Hello from the Garden

Did you know that plants are made up nearly completely of water? This time of year watering is a crucial job in the garden. The hot sun and strong winds can seriously dehydrate plants causing them to wilt and even die. Happily, plants are very resilient and with a little care and attention, they will bounce right back.

The first task is knowing when plants need water. An obvious sign is when the plant or its leaves are drooping! (This is the celery plant we propagated by cutting off the bottom and sitting it in water earlier in the term).
Looking at the compost can be another clue. As it dries out, it goes a lighter colour, as you can see with the plant on the left. Also Plants in pots feel lighter as they dry out so lifting them will give you another clue.
Sometimes drastic. action needs to be taken and you will need to submerge the plant to rehydrate it. When you start to see bubbles in the water, and literally hear the plant drinking, then you’ll know you’re on the right track. Think about it! If you’re parched with the thirst, you’ll want a good long drink rather than a little drop now and again.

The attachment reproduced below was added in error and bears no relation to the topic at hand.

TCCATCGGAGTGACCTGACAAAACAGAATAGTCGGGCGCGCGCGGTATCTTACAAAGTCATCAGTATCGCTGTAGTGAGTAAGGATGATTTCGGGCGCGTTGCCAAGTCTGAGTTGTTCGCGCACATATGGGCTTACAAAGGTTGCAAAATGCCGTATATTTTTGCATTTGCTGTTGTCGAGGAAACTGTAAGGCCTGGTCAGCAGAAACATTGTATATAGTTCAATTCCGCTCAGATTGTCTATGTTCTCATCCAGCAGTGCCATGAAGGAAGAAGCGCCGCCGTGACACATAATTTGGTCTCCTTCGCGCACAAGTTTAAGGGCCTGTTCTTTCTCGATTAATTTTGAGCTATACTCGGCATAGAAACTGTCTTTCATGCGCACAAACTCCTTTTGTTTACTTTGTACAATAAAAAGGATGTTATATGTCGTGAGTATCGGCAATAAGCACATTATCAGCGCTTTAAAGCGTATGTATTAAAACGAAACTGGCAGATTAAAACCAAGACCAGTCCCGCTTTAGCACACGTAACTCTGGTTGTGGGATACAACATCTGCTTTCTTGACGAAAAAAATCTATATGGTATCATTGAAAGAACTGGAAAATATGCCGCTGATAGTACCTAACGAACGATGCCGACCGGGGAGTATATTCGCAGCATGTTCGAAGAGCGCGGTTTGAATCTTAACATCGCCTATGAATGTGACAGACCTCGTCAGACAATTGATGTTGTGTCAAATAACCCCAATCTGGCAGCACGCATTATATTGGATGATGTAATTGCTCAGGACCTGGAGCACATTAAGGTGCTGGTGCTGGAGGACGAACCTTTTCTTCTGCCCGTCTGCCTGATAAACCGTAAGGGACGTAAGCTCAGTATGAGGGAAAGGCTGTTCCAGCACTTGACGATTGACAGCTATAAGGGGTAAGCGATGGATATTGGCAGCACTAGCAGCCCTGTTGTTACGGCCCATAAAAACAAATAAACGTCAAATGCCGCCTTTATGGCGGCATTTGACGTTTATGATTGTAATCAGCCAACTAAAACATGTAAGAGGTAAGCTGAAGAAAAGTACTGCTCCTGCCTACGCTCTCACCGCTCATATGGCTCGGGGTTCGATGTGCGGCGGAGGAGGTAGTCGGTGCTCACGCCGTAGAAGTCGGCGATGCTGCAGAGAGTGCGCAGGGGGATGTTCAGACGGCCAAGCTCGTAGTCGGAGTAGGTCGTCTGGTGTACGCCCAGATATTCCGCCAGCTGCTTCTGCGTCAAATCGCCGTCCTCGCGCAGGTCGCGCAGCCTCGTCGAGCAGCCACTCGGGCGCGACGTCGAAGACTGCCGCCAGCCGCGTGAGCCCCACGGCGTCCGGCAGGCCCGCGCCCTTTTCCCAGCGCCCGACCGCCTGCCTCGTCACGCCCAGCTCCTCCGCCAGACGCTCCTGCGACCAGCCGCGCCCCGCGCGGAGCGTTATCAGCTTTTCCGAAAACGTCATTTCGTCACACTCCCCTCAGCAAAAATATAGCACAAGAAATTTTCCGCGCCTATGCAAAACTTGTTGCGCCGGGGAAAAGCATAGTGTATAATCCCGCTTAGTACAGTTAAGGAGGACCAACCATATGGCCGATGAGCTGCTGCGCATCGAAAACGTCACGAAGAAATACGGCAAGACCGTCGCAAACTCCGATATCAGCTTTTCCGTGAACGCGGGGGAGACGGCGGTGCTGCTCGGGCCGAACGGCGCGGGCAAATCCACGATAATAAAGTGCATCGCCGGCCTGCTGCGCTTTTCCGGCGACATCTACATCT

So, a few tips to follow:

  1. When you water, think like you’re imitating rain. Not a deluge which will flatten the plants and cause run off, but a soft gentle shower that soaks into the soil. So move back and forth between the plants giving the water time to soak in.
  2. Soaking the plants thoroughly once or twice a week is better than watering a little bit every day. If the ground is soaked and the top couple of inches dries out, the roots will grow down into the soil looking for water. However if only the top couple of inches are wet, the roots will stay on the surface and the plant will quickly dehydrate and possibly die if the soil dries out.
  3. Watering early or late in the day, gives the plants time to absorb the water before it evaporates in the heat.
  4. Roots need air to breathe so don’t leave plants sitting in water for long periods of time other than when you’re rehydrating them.
  5. Don’t presume because it’s rained that pots and baskets have been watered. This is usually not the case, so check your containers.
  6. And finally, plants can also die from overwatering which is why watering is such a skill in itself. In wintertime and when the weather is cold, plants use less water. So again, when you’re deciding whether or not to water, check the colour of the compost, feel the weight of the pot, and of course, look at the plant itself!
Once it got a good long drink, the celery plant straightened up overnight. It’s getting ready to go into flower now. When it does, I’ll enjoy the flowers and then collect the seed.